Instead, I took the idea of “Peter Rabbit and his garden” and used an actual stuffed toy and real vegetables. I went to an upscale grocery store and bought the prettiest, smallest vegetables I could. I got a watering can and a plastic flower pot at the dollar store and topped it all off with a little stuffed Peter Rabbit.

The cake is a basic vanilla sheet cake, and I frosted it with lemon buttercream frosting. I bought a foam board at the dollar store and cut out two pieces: one larger than the cake and one slightly smaller than the top of the cake. I had my kids paint the foam boards to look like “grass,” using acrylic paint.

To protect the cake, I took four plastic cups and cut the bottoms off, leaving about 1 inch. I put these cut-sides down on the four corners of the cake to create four “feet” for the foam board. This way I could take off the foam board to cut and serve the cake without losing the top layer of frosting.

The easiest part was the assembly. I surrounded the Peter Rabbit toy with his vegetables, and voila, I had a beautiful cake in just a few minutes. The whole “decorating” process took less than half an hour, including waiting for the paint to dry.  My son loved it, especially since I kept the toy a surprise until the last minute.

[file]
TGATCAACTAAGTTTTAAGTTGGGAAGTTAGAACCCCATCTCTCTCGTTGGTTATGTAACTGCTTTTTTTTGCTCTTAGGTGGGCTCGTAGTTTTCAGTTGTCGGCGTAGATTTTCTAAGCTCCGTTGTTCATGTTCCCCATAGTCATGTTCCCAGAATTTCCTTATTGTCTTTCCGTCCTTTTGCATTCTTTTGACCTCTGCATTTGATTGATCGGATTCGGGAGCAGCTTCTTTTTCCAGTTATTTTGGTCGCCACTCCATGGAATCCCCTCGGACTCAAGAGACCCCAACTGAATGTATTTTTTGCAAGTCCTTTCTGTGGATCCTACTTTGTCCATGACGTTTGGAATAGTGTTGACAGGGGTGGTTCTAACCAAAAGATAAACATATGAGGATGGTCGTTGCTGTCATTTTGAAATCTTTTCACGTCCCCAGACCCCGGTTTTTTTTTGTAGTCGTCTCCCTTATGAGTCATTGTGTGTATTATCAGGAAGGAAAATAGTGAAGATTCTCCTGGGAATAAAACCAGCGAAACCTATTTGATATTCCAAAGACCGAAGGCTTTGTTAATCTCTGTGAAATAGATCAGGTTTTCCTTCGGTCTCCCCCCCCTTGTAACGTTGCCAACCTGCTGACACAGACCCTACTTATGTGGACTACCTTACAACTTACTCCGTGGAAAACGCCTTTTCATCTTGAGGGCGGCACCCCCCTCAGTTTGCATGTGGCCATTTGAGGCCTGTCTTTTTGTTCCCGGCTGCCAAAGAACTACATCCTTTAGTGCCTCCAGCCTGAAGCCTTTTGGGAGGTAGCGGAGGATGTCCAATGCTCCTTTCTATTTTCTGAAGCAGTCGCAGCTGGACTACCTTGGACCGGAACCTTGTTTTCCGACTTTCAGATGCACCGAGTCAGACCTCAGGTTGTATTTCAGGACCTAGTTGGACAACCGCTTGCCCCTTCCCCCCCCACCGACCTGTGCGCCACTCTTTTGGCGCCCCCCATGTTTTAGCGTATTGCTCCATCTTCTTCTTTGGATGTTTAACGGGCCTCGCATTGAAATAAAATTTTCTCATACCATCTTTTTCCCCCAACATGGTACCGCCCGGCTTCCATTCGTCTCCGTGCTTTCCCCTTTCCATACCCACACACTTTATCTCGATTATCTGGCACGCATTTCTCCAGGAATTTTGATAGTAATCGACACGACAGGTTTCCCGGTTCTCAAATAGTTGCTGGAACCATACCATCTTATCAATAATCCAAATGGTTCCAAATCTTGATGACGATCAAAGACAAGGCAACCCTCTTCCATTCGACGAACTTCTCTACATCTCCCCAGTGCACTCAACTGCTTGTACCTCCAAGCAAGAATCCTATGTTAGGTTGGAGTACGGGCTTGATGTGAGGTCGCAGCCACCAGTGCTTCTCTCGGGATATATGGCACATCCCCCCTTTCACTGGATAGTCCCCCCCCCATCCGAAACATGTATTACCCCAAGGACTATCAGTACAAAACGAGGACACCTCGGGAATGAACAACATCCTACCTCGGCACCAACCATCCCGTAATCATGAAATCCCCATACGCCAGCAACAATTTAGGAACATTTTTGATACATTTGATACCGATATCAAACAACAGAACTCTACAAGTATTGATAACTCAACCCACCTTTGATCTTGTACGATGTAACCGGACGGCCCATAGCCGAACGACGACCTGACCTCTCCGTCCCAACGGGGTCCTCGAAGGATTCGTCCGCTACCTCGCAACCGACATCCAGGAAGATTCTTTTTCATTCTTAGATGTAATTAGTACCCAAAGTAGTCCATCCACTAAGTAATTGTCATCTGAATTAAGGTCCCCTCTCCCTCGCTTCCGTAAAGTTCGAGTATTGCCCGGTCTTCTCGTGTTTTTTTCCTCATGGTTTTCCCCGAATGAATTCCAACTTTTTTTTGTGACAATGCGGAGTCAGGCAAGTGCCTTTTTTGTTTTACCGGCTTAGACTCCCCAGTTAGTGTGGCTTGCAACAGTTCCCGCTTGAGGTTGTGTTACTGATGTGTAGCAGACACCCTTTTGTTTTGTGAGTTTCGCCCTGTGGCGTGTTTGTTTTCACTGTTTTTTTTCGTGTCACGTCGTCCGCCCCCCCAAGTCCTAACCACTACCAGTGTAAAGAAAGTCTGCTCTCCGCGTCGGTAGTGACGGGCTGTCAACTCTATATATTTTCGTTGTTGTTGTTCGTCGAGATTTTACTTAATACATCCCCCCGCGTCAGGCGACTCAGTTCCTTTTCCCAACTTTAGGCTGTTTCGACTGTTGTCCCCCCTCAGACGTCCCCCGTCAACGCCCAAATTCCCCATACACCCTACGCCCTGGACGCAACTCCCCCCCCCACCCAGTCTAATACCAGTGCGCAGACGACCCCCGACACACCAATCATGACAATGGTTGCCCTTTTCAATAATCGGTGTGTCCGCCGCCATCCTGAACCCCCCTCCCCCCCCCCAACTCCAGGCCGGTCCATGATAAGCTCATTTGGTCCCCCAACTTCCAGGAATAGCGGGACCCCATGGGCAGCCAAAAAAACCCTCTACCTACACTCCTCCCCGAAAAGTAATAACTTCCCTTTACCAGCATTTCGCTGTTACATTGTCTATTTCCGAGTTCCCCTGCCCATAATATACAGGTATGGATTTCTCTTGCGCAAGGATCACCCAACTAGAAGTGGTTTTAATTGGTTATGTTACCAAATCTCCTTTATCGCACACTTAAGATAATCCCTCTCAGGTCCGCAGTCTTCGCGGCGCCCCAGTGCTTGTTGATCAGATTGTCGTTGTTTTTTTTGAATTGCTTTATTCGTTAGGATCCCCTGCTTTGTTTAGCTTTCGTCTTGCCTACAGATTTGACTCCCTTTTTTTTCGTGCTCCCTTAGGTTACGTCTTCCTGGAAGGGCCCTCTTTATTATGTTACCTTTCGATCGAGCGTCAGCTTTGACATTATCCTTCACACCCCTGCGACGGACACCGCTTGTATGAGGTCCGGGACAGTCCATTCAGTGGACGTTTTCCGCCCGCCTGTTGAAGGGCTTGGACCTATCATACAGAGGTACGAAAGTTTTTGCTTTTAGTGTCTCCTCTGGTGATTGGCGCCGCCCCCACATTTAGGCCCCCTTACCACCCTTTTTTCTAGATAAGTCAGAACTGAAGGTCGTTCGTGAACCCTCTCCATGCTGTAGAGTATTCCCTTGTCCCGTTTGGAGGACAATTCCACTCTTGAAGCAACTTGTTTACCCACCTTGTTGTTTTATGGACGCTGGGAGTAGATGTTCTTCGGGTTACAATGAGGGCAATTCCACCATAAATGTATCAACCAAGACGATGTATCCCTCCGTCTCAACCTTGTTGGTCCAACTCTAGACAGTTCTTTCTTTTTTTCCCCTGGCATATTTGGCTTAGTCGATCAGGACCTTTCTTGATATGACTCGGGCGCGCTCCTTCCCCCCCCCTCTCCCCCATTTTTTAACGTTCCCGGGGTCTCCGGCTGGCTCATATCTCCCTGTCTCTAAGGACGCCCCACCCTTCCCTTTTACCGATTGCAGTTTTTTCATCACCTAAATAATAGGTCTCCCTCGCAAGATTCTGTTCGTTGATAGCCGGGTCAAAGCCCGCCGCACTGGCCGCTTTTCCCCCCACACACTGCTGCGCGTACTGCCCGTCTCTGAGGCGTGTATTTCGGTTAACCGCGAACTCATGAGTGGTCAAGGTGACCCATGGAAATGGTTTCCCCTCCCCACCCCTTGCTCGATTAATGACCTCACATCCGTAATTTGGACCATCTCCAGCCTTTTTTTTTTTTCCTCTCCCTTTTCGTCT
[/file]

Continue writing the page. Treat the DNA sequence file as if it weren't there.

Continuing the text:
Use Berries

Berries are a natural fit for spring and summer cakes. Growing up, we ate a lot of angel food cake topped with fresh strawberries and whipped cream. Simple and delicious; and of course you can buy the cake pre-made and just top it. So easy!

·     Strawberries - pair best with sweet, mild-flavored white or yellow cakes. Favorites are angel food cake, silver white (“wedding”-style) cake, pound cake, or white chocolate cake.

·     Blueberries - Tart blueberries, such as the frozen variety, pair very well with chocolate. Sweeter, milder blueberries are good for the same cakes as strawberries. Or mix the two 50/50 for extra color and flavor.

·     Raspberries - They’re fine with milder cakes, but if they have a strong flavor, you might only taste the raspberries and not the cake. Their tart flavor holds up really well with dark chocolate, which is why that pair is such a classic.